It’s Hard To Be Civil While Swimming In A ‘Toxic Soup’


Tony Macaluso, Staff Writer

“The pandemic and social media can be a toxic soup when the two combine,” 56-year-old Brookdale Engineering and Technology Professor Mike Qaissaunee told a group assembled to hear his Civility Week presentation “The Internet Was Not Designed for Security and Privacy” on Oct. 19.

In polls, internet users have reported they believe civility online has declined during the COVID-19 pandemic. Data showed that most of the risks associated with the internet burden women, while the perpetrators are more frequently men.

Qaissaunee discussed how the internet has changed from an environment where people remain anonymous to one where individuals cultivate a persona different from who they are in real life. A persona involves a person doing and saying things online that they would not in person.

As this was happening as the pandemic hit and more daily life functions were moved to the internet, it has resulted in more people feeling unsafe online, Qaissaunee said.

“I was particularly intrigued about this presentation because it was so tied to what is occupied most of our space and our lives for two to three years, particularly technology and social media,” said 47-year-old Jake Farbman from Elmer, an administrator working in the President’s Office. “So, I wanted to come to get a little history about where all this came from, and what I can do, and we can do to just be better when using this technology.”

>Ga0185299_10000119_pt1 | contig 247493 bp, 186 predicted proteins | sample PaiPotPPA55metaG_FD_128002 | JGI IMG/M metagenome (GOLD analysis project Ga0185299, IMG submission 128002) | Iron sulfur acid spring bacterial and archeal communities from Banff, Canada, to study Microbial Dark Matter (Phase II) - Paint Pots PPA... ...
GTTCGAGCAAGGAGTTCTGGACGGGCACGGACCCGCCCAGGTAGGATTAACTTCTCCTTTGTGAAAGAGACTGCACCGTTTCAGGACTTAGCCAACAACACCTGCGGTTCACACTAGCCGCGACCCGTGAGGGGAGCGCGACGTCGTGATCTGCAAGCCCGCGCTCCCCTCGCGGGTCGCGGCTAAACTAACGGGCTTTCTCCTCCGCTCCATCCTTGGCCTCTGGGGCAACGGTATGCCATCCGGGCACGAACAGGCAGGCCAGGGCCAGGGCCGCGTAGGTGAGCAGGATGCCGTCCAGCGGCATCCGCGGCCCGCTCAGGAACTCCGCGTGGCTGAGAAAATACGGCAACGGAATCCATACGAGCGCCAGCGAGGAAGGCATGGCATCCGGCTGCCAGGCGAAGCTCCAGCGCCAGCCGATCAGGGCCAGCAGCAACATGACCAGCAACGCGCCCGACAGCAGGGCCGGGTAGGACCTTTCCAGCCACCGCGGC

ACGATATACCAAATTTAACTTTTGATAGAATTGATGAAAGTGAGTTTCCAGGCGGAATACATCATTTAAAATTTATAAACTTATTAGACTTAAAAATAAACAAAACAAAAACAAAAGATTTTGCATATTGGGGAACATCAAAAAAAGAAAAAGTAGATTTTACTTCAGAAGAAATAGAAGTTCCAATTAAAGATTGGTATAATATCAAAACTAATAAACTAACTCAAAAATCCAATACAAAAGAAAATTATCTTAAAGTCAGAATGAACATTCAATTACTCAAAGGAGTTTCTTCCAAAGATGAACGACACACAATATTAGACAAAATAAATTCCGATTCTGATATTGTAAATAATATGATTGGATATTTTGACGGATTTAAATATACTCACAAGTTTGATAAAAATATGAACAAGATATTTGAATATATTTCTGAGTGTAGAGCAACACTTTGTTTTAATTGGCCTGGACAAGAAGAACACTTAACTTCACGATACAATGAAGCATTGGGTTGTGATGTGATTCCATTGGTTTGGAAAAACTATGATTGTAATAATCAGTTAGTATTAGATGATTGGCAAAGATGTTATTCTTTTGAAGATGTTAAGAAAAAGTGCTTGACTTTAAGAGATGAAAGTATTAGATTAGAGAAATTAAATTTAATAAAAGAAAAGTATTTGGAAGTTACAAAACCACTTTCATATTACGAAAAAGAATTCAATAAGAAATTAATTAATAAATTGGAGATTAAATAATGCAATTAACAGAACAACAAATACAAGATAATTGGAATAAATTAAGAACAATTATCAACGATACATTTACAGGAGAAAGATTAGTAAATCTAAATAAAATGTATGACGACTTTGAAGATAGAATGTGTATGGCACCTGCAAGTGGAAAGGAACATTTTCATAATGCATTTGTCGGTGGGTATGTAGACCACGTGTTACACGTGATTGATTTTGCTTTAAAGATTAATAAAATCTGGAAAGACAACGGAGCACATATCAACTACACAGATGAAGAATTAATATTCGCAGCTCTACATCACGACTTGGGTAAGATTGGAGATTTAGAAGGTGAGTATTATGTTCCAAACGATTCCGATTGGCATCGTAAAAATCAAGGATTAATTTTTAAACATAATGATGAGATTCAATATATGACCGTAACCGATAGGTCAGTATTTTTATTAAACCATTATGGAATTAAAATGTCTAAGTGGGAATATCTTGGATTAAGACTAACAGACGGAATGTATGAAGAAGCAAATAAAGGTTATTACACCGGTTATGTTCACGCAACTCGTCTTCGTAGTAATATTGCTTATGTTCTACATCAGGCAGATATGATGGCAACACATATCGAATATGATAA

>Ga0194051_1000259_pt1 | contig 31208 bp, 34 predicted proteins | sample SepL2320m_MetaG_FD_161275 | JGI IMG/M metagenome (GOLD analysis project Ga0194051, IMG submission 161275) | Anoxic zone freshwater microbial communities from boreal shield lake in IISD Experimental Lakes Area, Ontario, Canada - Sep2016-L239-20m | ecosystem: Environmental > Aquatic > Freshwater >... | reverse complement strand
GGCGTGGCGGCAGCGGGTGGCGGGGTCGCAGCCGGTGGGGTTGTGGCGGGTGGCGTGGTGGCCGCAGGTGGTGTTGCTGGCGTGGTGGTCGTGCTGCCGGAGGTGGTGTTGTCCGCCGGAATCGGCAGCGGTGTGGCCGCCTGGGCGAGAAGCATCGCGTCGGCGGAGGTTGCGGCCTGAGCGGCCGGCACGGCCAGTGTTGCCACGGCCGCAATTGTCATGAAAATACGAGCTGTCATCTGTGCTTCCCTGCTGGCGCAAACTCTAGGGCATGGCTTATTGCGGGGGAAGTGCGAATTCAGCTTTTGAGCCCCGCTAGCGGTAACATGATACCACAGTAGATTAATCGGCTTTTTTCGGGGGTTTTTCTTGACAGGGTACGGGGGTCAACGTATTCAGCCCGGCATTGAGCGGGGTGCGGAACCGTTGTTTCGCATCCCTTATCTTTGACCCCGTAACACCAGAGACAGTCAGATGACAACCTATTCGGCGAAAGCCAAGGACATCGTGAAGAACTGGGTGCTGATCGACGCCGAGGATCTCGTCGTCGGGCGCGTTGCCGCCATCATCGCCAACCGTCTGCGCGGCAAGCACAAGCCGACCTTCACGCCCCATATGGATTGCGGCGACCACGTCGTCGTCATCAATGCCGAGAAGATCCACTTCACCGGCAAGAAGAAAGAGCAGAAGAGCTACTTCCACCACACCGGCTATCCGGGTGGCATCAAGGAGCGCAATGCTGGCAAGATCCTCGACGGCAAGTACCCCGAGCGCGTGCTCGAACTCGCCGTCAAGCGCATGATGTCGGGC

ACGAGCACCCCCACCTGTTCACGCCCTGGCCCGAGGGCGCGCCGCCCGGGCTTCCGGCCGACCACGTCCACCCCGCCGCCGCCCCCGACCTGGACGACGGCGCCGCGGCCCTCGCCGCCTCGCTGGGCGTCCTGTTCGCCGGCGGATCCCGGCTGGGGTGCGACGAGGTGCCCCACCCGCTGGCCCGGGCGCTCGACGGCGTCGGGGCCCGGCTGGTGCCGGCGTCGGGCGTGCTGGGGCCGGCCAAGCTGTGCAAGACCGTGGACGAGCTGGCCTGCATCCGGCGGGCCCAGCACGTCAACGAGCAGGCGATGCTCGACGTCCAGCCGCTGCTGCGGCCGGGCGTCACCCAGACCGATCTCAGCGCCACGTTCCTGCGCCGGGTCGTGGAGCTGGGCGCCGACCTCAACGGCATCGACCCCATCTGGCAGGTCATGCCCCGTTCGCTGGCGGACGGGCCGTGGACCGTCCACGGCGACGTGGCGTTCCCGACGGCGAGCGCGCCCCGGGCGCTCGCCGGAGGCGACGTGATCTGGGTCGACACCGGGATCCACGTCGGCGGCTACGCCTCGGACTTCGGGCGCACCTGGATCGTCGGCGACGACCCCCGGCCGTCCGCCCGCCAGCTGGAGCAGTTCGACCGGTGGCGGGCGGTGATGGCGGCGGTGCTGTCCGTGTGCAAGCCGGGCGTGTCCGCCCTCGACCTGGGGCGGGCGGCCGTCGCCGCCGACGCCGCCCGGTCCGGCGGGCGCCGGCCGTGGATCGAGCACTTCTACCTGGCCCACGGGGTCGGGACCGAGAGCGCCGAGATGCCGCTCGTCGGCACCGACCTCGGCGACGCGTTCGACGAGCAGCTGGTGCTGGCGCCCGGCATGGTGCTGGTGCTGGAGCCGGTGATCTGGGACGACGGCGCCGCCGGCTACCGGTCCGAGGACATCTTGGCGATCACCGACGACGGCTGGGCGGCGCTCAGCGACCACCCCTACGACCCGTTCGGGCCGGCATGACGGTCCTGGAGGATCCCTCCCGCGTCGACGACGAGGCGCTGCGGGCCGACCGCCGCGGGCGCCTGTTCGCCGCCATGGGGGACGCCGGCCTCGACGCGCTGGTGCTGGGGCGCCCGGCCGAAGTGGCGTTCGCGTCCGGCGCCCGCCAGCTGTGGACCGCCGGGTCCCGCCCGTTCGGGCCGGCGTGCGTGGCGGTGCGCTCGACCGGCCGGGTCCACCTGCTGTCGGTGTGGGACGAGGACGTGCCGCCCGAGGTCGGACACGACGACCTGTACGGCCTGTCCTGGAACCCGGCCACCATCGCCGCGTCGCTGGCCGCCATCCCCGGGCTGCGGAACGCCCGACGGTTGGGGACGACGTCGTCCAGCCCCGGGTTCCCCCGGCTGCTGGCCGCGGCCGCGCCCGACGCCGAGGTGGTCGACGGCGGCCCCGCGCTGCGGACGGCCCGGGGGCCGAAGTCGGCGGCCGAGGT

Qaissaunee told his audience that people felt their sense of community decreased during the pandemic as did individuals’ willingness to lend support to one another. And internet users said they were using the internet less often than before to connect with family and friends.

Additionally, the data shows these downward trends affect Generation and millennials more than other generations, Qaissaunee said. In fact, incivility is becoming the “new normal” for Generation Z and millennials, he said.

Qaissaunee said individuals can improve online civility by educating themselves and working together to make the digital world a safer place. Additionally, social media companies should more closely moderate harmful online speech and individuals should refrain from posting anonymously.